The Supreme Court of Canada came into existence more than a century after the first courts appeared in what is now Canada. Its role has evolved considerably since its creation in 1875, as it stands today as the final court of appeal in the Canadian judicial system, a status that it did not originally have.
Courts of law flourished in the eighteenth-century in present-day Quebec and Ontario, as well as in what are now the Maritime provinces. Judicial records from before 1750 survive in Quebec, New Brunswick and Nova Scotia. The Quebec Act, 1774, section 17, defined powers for creating British-style criminal, civil and ecclesiastical courts in Quebec alongside that province's much more ancient courts dating back to the French regime. The Constitutional Act, 1791, created the provinces of Upper and Lower Canada and established new courts for each province. Following this, the Union Act, 1840 created the first Court of Appeal, in this case for Upper Canada, and set salaries for judges in both Canadas.
It was the British North America Act, 1867, now called the Constitution Act, 1867, that defined the basic elements of the country's current judicial system. Under it, the Governor in Council appoints all superior court judges across Canada, including judges of the Supreme Court of Canada. Once appointed, a judge serves "during good behaviour" and benefits from all aspects of the principle of judicial independence. A judge may sit until he or she attains 75 years of age. Judicial salaries are "fixed and provided by the Parliament of Canada". At the time of Confederation, decisions of provincial courts could be appealed directly to the Judicial Committee of the Privy Council in the United Kingdom.
The Constitution Act, 1867 provided that the new federal Parliament could create a "General Court of Appeal for Canada". A few years later, Parliament did just that when it created the Supreme Court of Canada. However, decisions of the new Supreme Court could still be appealed to the Judicial Committee of the Privy Council. The Judicial Committee's jurisdiction over the Court's decisions did not end until 1933, for criminal appeals, and 1949 for civil appeals.
The Supreme Court of Canada is Canada's final court of appeal. It serves Canadians by deciding legal issues of public importance, thereby contributing to the development of all branches of law applicable within Canada. The independence of the Court, the quality of its work and the esteem in which it is held both in Canada and abroad contribute significantly as foundations for a secure, strong and democratic country founded on the Rule of Law. In accordance with the Supreme Court Act, the Supreme Court of Canada consists of the Chief Justice and eight puisne judges. The Supreme Court of Canada is an important national institution that is positioned at the pinnacle of the judicial branch of Canada’s government.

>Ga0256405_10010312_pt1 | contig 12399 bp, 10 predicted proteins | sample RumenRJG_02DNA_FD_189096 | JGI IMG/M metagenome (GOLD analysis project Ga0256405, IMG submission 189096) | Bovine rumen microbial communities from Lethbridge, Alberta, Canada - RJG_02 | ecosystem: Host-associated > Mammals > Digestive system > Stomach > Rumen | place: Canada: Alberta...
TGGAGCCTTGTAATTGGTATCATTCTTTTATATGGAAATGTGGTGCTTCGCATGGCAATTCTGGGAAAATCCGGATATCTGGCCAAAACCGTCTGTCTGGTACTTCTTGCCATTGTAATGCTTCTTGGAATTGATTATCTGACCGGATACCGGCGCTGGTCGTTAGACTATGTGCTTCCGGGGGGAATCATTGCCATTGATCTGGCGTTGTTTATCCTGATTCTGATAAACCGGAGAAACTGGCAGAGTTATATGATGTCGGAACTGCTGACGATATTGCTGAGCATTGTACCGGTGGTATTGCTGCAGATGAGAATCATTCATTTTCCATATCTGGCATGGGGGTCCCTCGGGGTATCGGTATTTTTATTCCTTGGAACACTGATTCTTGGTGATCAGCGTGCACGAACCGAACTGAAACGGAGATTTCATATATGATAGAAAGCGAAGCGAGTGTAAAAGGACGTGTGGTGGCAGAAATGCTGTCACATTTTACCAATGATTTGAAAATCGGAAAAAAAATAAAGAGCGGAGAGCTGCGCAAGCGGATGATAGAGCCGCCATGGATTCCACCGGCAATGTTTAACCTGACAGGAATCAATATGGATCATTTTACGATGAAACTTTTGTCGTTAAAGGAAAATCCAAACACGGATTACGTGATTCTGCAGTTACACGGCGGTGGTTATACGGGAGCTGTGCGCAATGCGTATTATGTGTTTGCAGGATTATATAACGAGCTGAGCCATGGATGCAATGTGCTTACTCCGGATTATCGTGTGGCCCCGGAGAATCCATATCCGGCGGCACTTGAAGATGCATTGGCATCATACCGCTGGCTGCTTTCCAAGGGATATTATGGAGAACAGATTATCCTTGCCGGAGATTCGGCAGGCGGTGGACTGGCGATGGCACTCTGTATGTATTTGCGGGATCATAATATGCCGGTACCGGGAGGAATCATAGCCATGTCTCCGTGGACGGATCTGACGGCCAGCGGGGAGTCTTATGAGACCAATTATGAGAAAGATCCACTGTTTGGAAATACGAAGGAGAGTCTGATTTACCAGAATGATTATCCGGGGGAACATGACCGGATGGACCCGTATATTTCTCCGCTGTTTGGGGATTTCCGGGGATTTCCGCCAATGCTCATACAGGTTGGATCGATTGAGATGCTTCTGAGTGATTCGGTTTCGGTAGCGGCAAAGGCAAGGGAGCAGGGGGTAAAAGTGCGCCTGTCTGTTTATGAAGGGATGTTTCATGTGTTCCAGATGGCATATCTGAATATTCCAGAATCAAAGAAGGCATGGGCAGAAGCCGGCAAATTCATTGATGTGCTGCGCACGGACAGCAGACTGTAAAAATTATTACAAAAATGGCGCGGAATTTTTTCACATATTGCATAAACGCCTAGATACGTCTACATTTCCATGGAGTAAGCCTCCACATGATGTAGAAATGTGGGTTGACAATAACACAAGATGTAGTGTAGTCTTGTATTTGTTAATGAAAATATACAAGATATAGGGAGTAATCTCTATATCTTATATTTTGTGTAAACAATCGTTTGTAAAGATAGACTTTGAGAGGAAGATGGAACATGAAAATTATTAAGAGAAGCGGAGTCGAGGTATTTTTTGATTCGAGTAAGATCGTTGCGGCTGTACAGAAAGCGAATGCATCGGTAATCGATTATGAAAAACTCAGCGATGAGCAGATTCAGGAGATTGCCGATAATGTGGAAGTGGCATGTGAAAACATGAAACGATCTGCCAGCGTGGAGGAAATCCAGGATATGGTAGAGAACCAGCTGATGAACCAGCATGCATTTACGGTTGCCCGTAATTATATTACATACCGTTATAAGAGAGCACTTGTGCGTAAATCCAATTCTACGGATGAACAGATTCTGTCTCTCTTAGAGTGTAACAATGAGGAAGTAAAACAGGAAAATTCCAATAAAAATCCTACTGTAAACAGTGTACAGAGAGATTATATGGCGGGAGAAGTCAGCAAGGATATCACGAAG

The Canadian judicial system may be seen as constituting a pyramid, with a broad base formed by the provincial and territorial courts whose judges are appointed by the provincial and territorial governments. Judges at all the other levels are appointed by the federal government. At the second level, there are the provincial and territorial superior courts. Judgments from the superior courts may be appealed to the next level, being the provincial or territorial courts of appeal. As well, there are the federal courts: the Federal Court of Appeal, the Federal Court, the Tax Court of Canada and the Court Martial Appeal Court. Unlike the provincial superior courts, which exercise inherent jurisdiction, the jurisdiction of these courts is defined by statute and encompasses matters falling within the competence of the federal government. Finally, the Supreme Court of Canada sits at the top of the pyramid, being Canada's final court of appeal.
The Supreme Court of Canada hears appeals from the decisions of the highest courts of final resort of the provinces and territories, as well as from the Federal Court of Appeal and the Court Martial Appeal Court of Canada. Its jurisdiction is derived mainly from the Supreme Court Act, as well as from a few other Acts of Parliament, such as the Criminal Code. There are three procedures by which cases can come before the Court. First, in most cases, a party who wishes to appeal the decision of a lower court must obtain permission, or leave to appeal, from a panel of three judges of the Supreme Court. Second, there are cases, referred to as appeals "as of right", for which leave to appeal is not required. These include certain criminal cases and appeals from opinions pronounced by courts of appeal on matters referred to them by a provincial government. Third, the Court provides advisory opinions on questions referred to it by the Governor in Council.
The importance of the Court’s decisions for Canadian society is well recognized. The Court assures uniformity, consistency and correctness in the articulation, development and interpretation of legal principles throughout the Canadian judicial system.
Leave to Appeal